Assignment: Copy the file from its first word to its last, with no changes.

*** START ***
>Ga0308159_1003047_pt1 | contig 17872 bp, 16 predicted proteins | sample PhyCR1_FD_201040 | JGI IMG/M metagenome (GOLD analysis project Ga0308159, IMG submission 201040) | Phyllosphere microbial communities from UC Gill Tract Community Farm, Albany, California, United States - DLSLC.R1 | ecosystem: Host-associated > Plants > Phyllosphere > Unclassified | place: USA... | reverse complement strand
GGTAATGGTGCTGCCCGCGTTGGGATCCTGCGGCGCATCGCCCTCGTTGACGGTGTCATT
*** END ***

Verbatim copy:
>Ga0308159_1003047_pt1 | contig 17872 bp, 16 predicted proteins | sample PhyCR1_FD_201040 | JGI IMG/M metagenome (GOLD analysis project Ga0308159, IMG submission 201040) | Phyllosphere microbial communities from UC Gill Tract Community Farm, Albany, California, United States - DLSLC.R1 | ecosystem: Host-associated > Plants > Phyllosphere > Unclassified | place: USA... | reverse complement strand
GGTAATGGTGCTGCCCGCGTTGGGATCCTGCGGCGCATCGCCCTCGTTGACGGTGTCATT